The round red and white bobber just sat there. It rolled with the ripples and the wind. Occasionally, a dragon fly would use it for a resting spot.
It rarely had any activity so just sat there doing what it was named for. It bobbed. If fishing was slow, Dad replaced the red and white bobber with an elongated white and yellow bobber. They bobbed the same. The dragon fly had little sit on. And, usually the fishing was no better than before.
I grew up with a fishing pole in my hands. Initially, I just sat holding the pole and looking at the water, the trees, the bugs and most everything else. My bobber just sat there….bobbing. I grew a little older and was allowed to get the worm out of the bait bucket. The slimy thing twisted and curled, and in all my little girlness, I said ‘yuk.’ With age came more freedom. I graduated to putting the worm onto the hook. I found that if I whapped it with my shoe first, I could stun it then put it onto the hook with absolutely no resistance. Once I was adept at this task, my father allowed me to remove the hook from the fish. Yes, I grew up with a fishing pole in my hands, watching the red and white bobber.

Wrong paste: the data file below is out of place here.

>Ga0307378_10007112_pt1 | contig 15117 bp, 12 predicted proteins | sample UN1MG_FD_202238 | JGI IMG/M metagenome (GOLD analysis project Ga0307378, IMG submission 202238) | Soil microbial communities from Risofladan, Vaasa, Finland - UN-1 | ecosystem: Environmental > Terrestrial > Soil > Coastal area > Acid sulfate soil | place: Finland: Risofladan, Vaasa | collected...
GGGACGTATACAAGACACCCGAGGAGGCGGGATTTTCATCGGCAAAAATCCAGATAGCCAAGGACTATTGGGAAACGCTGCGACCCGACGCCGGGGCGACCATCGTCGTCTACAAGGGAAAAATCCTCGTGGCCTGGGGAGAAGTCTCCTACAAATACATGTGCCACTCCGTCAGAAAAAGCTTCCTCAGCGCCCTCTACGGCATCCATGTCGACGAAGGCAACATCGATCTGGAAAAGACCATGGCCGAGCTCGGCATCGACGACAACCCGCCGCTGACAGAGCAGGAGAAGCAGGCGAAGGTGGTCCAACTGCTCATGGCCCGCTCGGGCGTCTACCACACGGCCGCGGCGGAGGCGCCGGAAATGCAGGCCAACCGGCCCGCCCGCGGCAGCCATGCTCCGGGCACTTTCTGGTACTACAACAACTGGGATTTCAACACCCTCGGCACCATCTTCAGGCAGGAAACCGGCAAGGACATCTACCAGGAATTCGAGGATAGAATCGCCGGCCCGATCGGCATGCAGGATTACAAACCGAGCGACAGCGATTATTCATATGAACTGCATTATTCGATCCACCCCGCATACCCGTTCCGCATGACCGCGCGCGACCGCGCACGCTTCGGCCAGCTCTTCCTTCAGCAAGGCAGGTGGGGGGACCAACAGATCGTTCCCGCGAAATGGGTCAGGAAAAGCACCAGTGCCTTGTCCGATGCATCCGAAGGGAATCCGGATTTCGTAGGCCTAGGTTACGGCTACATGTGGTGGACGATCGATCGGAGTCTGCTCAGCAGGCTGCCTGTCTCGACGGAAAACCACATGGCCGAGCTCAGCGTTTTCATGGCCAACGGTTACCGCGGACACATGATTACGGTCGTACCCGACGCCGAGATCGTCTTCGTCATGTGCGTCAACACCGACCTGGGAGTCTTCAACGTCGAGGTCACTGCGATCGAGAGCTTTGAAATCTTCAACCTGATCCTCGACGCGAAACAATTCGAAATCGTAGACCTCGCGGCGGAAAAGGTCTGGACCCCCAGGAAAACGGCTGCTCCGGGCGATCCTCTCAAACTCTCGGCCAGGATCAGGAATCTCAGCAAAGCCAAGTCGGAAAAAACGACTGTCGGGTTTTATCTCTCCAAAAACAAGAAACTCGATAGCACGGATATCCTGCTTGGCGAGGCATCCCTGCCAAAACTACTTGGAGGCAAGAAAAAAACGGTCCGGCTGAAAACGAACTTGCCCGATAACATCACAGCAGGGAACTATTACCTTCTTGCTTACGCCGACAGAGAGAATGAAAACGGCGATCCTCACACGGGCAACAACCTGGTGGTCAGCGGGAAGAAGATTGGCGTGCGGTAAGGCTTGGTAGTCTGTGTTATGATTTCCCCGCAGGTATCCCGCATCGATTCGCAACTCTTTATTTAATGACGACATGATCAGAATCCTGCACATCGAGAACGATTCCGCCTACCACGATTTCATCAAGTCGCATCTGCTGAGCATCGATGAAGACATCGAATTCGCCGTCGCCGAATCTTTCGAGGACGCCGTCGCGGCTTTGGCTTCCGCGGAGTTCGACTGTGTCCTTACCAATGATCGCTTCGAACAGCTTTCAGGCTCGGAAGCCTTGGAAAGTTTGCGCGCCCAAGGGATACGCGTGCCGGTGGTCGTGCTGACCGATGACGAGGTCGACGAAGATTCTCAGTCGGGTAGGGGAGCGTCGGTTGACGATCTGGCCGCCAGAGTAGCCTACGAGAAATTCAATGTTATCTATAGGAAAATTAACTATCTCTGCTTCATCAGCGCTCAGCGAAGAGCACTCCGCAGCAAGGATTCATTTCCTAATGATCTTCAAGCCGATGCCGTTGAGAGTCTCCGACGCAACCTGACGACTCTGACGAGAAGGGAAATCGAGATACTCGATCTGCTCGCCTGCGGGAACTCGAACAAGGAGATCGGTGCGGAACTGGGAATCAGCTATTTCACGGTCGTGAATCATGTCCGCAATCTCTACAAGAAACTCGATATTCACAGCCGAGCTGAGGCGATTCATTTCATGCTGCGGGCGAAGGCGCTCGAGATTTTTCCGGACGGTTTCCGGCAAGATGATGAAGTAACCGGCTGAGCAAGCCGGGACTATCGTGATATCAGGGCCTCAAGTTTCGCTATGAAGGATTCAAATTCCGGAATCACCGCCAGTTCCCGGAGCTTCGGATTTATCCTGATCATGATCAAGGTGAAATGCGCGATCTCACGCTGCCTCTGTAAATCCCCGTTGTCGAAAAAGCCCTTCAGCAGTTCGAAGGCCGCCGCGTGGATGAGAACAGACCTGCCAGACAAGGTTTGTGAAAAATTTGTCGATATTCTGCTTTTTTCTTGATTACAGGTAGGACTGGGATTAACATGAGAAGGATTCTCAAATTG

I watched the bobber. It was on the end of the line hooked to my old cane pole. When we sold the farm, I saw my pole in the corner of the barn. I really wanted it, but what was I to do with? I hadn’t fished since I was a child. Then I realized that this pole represented so much more. It held memories of a little girl getting attention from her dad who seemed to work most of the time and never played with his daughters. Dad and I had something in common as I watched that red and white bobber. We talked and laughed. With each fish I caught, I gained his praise. When I caught none, I received his support. We relived the day of fishing as we dined on that same fish at dinner. It was in those times that I learned old stories of when as a boy Dad fished in the same fishing holes. That old pole beaconed to me that day in the barn….not to take it home. No. It called to me to remember.
As I watched that red and white bobber, I learned about nature. I learned patience. I learned the excitement of the tug on the line and of landing the fish. I learned what it was to be quiet. I learned to listen to the earth. Most of all, I learned to know my father.
Pamela Loxley Drake is a former resident of Darke County and is the author of Neff Road and A Grandparent Voice blog. She can be reached at firstname.lastname@example.org. Viewpoints expressed in the article are the work of the author. The Daily Advocate does not endorse these viewpoints or the independent activities of the author.